Here are a few other tips you may find useful:
Don’t try to learn everything at one time – find an approach that will allow you to become grounded in the basics, and move forward only when you’re sure you have a grasp of them.
Be mindful to avoid what I call “tutorial purgatory” – spending too much time watching tutorial after tutorial and not taking to write actual code. Try to write your own code similar to the exercises you follow, perhaps even modifying an exercise to add what you’ve learned in other areas.
Find a way to document what you learn, via writing it down in a journal or doing so online (Evernote, One Note, GitHub, etc)
Put in some time studying and writing code everyday – consistent actions end up forming habs.
Take advantage of anyway you can with the coding community available to you – often times those there are willing to help you.
Again, continually write code, even the smallest, simplest programs, with comments in the proper style. Not only will it help you learn coding itself but get you familiar with the code editor and IDE you work in.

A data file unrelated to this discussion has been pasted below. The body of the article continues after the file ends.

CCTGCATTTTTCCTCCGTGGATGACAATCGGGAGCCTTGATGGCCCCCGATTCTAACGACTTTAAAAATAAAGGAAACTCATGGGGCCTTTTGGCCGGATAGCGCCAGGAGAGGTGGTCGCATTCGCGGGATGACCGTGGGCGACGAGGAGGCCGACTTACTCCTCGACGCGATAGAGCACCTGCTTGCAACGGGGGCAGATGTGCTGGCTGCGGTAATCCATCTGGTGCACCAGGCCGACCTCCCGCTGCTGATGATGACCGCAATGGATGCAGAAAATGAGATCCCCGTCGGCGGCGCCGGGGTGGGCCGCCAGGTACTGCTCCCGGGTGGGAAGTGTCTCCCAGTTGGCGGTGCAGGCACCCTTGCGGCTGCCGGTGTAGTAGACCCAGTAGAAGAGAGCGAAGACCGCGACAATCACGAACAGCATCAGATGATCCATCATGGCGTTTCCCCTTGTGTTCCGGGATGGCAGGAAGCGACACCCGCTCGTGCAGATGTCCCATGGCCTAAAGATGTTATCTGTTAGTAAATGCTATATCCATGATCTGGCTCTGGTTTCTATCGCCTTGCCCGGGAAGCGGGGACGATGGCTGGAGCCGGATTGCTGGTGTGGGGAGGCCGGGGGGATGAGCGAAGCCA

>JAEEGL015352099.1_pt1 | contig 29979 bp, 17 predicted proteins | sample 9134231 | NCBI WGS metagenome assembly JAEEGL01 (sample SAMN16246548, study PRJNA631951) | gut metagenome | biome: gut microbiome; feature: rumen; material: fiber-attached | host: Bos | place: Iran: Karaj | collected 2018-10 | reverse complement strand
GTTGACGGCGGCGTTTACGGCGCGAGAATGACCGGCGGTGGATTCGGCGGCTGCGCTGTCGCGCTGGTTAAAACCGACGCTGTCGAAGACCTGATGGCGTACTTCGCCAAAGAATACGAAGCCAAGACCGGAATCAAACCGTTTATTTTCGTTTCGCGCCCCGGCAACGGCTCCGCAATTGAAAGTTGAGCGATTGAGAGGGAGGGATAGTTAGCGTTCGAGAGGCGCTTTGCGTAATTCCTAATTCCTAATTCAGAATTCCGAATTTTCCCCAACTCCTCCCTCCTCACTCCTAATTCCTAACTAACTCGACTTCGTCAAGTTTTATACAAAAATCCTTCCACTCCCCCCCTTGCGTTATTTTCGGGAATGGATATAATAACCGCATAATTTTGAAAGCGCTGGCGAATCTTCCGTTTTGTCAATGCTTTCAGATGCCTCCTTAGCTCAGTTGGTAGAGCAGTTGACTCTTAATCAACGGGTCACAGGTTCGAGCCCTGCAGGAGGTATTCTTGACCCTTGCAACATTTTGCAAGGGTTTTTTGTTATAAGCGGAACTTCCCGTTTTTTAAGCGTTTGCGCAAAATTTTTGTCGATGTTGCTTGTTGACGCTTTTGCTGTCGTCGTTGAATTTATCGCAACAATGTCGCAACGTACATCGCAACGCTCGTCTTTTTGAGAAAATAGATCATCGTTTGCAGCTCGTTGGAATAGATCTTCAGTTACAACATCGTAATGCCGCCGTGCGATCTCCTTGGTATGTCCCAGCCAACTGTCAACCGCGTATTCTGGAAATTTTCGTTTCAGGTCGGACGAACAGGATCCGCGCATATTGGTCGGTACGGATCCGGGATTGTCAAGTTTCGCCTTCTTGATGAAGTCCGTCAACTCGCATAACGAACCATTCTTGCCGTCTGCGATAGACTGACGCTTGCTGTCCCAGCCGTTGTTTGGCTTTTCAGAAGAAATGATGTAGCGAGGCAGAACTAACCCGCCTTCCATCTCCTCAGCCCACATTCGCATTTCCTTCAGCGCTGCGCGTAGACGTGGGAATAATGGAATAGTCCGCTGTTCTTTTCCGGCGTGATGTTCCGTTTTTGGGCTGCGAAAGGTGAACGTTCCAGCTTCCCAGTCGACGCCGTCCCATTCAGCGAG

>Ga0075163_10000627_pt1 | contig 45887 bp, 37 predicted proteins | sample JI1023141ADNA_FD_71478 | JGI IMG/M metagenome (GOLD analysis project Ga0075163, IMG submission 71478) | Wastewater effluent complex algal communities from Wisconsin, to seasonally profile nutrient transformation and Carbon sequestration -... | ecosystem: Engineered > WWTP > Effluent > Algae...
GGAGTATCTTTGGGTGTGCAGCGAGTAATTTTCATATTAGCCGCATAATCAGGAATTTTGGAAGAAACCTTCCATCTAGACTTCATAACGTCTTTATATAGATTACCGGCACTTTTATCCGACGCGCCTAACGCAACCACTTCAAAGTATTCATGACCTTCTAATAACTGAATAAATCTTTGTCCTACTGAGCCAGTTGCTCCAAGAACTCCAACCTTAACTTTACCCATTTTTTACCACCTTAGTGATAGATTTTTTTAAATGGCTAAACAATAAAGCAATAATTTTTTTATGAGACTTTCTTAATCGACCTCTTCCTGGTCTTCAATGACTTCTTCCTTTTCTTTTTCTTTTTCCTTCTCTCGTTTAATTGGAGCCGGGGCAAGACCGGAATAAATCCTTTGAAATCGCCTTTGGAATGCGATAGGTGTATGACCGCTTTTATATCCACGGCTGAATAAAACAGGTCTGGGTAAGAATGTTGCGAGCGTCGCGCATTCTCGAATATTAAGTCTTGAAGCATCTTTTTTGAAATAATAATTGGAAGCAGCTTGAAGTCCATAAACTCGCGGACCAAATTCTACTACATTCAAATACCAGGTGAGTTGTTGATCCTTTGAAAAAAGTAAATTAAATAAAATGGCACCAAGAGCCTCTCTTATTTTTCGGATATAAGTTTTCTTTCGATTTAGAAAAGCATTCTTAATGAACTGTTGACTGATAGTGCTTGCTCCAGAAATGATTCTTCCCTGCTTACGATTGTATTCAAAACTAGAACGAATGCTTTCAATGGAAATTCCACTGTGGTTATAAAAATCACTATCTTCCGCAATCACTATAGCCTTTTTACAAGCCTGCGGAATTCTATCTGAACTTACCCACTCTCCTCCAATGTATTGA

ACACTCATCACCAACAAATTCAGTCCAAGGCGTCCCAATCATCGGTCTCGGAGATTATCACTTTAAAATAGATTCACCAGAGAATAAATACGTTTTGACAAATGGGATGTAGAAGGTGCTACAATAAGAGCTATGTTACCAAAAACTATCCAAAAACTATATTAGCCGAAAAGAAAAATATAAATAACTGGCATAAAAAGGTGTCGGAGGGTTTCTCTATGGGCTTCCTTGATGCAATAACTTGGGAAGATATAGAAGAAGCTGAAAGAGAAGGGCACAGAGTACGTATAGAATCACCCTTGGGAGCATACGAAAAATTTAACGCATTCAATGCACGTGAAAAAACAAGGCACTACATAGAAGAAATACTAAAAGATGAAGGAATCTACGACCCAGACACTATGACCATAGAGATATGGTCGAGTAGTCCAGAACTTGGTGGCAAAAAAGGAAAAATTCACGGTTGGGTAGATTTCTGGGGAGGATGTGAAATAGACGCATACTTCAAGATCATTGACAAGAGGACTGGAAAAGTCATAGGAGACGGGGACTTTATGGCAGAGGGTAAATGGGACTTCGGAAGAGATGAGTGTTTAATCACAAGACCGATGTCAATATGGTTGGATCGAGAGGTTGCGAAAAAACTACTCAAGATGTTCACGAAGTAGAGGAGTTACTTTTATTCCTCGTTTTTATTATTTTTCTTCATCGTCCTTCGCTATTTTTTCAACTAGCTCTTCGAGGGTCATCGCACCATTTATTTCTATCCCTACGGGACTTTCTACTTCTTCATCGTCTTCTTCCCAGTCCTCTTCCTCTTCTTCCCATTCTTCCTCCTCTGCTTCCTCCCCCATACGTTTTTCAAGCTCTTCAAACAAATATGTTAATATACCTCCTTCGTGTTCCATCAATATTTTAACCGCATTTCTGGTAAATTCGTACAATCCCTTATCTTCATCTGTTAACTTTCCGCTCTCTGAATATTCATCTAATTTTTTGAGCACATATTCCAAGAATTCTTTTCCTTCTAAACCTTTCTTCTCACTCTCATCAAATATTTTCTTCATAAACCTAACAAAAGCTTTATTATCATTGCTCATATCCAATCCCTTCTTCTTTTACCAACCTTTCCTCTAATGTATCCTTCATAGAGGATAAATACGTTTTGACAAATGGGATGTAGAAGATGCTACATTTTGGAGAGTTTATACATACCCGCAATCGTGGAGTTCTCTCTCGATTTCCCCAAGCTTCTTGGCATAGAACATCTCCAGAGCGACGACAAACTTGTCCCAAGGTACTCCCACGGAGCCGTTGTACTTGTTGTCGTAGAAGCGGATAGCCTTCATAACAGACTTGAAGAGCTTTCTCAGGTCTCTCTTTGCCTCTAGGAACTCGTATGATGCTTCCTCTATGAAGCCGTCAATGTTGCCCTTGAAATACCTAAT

Participate in the #100DaysOfCode challenge. It’s one that is beneficial to anyone just starting out through those with vast experience.
The challenge, in and of itself, is often helpful because there are many going through it, as well as just starting, that provide a vibrant, robust community of those willing to help and provide motivation. I’m exactly three weeks in and look forward to putting in the work everyday at this point (even knowing that they’ll be some hard days ahead).